I would like to make one simple observation, and one only, on the international situation, although I will not enter upon it any further than this. Nothing could be more tangled and perplexed, and I feel that we ought, all of us, from all sides, to say that not only our good wishes but our confidence are reposed in the Foreign Secretary. Perhaps a former Foreign Secretary who, in the days of the Disarmament Conference, constantly warned Parliament that we had disarmed to the edge of risk and that unilateral disarmament could be no contribution to peace—sentiments which were by no means welcomed by the then Opposition—may be forgiven for reminding your Lordships that within the last few days Mr. Bevin has acknowledged the risk that we were then running. At the Lord Mayor's Banquet on Saturday the Prime Minister, amidst universal cheers, declared that our disarmament cannot be unilateral.

Now I come to the matter upon which I want to spend a few minutes. I will try not to be too long, because we all want to hear the Lord Chancellor. I want to call attention to the controversy which arose yesterday across this table between my noble friend Lord Cranborne and the Leader of the House on the question whether the trend of Socialist policy threatens individual liberty and individual enterprise. I am sure there are noble Lords sitting opposite, as there are political friends of theirs outside, who agree that such a proposition is all stuff and nonsense. Yet they perhaps will be willing to listen for a few moments to why it is that some of us think the noble Viscount, Lord Cranborne, may be right. Let me first of all, in the most summary way, state quite uncontroversially what the two arguments were. My noble friend Lord Cranborne's argument was this, and I have taken it from Hansard and not embroidered it in any way. He said that in his opinion the Socialist policy threatens individual liberty. He said the restrictions and regulations were carried so far that they deprived the ordinary citizen of free choice. He said that the fact of nationalizing a series of industries, combined with the repeal of the Trade Disputes Act, threatens to deprive the individual workman of his status as a free and independent citizen. He said that there was danger in this, and the danger was that we might reach a stage where we have to comply with Government orders in peace-time, and, indeed, there was even danger that the Government policy, if the wilder spirits had their way, would come to be largely dictated by a powerful organization outside Parliament itself. That was his contention.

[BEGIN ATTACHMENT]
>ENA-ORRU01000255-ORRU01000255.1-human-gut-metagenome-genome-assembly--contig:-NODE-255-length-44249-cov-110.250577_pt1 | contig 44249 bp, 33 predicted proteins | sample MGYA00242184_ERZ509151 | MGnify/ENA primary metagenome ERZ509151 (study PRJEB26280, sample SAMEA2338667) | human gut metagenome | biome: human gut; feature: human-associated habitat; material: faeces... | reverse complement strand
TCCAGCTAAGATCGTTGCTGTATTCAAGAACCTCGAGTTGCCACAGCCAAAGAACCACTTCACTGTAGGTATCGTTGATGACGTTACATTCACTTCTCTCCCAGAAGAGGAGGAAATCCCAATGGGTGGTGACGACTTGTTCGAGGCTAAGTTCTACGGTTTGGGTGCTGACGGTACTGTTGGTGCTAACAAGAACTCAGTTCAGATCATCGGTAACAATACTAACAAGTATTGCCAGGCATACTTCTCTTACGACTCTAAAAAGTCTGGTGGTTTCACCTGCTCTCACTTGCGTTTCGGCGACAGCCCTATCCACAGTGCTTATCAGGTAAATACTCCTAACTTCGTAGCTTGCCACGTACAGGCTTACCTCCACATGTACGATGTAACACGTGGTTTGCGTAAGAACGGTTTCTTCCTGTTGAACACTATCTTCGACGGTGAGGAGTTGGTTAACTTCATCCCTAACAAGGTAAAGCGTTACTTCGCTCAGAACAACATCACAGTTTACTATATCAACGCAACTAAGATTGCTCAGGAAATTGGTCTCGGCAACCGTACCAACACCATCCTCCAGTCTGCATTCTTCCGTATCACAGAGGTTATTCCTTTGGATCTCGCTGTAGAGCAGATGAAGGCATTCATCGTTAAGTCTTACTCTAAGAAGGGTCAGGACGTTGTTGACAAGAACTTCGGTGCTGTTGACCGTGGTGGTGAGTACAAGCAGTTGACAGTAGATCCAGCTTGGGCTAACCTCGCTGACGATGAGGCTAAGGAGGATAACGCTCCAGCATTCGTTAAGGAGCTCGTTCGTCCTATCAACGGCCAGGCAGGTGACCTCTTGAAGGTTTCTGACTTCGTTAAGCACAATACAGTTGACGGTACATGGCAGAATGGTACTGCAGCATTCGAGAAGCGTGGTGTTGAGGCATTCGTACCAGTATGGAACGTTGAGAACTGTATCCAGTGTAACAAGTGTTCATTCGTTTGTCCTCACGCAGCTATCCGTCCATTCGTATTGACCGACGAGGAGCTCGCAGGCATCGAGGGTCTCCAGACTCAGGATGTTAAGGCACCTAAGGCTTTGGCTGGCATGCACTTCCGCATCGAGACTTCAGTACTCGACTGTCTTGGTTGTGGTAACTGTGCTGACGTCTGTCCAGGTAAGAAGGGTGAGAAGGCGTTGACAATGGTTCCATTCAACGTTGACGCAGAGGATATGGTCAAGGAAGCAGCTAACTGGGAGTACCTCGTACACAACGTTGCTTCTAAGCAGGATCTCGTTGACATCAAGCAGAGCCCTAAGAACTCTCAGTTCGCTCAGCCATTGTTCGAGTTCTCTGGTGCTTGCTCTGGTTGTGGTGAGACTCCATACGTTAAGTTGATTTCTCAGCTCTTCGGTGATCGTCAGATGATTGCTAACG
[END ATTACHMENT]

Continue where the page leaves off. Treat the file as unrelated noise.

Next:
With equal faithfulness, I have transcribed and summarized the arguments of the noble Viscount, Lord Addison. Lord Addison blandly replied that he saw no danger at all. The only controls, he said, are controls to secure fair distribution of short supplies. He said Lord Woolton consulted a trade union committee on food regulations, and Mr. Chamberlain and Mr. Churchill during the war both directed various Departments that they should consult trade unions in advance on matters of concern to trade unions. Lord Addison went on to say—a very soothing assurance—that we could sleep quite comfortably in our beds, we were making a great fuss about nothing, and we could leave the present Government to protect our individual liberties. I believe I can be said to have stated these contrasting contentions without the slightest colour or prejudice on the one side or the other. I want to spend a few minutes considering which of the two contentions is right. The first thing which I think might be observed is this. War-time regulations, as my noble friend Lord Reading said just now, were endured, but they were plainly restrictive of personal liberty and most seriously so. Nobody would have dreamed that such restrictions as existed during the war could have been imposed in time of peace before the war. The truth is that under the pinch of war you have to leave yourself in the Government's hands. I think we were very wise to do so, and it was a Government, I am glad to think, that included all Parties. We were, as Lord Cranborne said, a beleaguered fortress, and it was to save the existence of the nation itself that we accepted the very grievous restrictions of personal liberty, but we always regarded these restrictions as strictly temporary. Let me remind your Lordships that the Emergency Act itself had to be renewed by Parliament every year. I think there was a very strong belief that we could not get rid of all these restrictions at once, and that undoubtedly the period immediately following the war would be so abnormal that some of them would have to remain. Still, we all thought there would be a relaxation and a reduction rather than a multiplication and no particular determination. Contrast with that the fact that one of the first acts of the Socialist Government, who came in after the war had been won, was to get rid of this idea of twelve months being the period for this authority. They insisted upon a Bill which gave authority for making regulations of many kinds for a period of five years.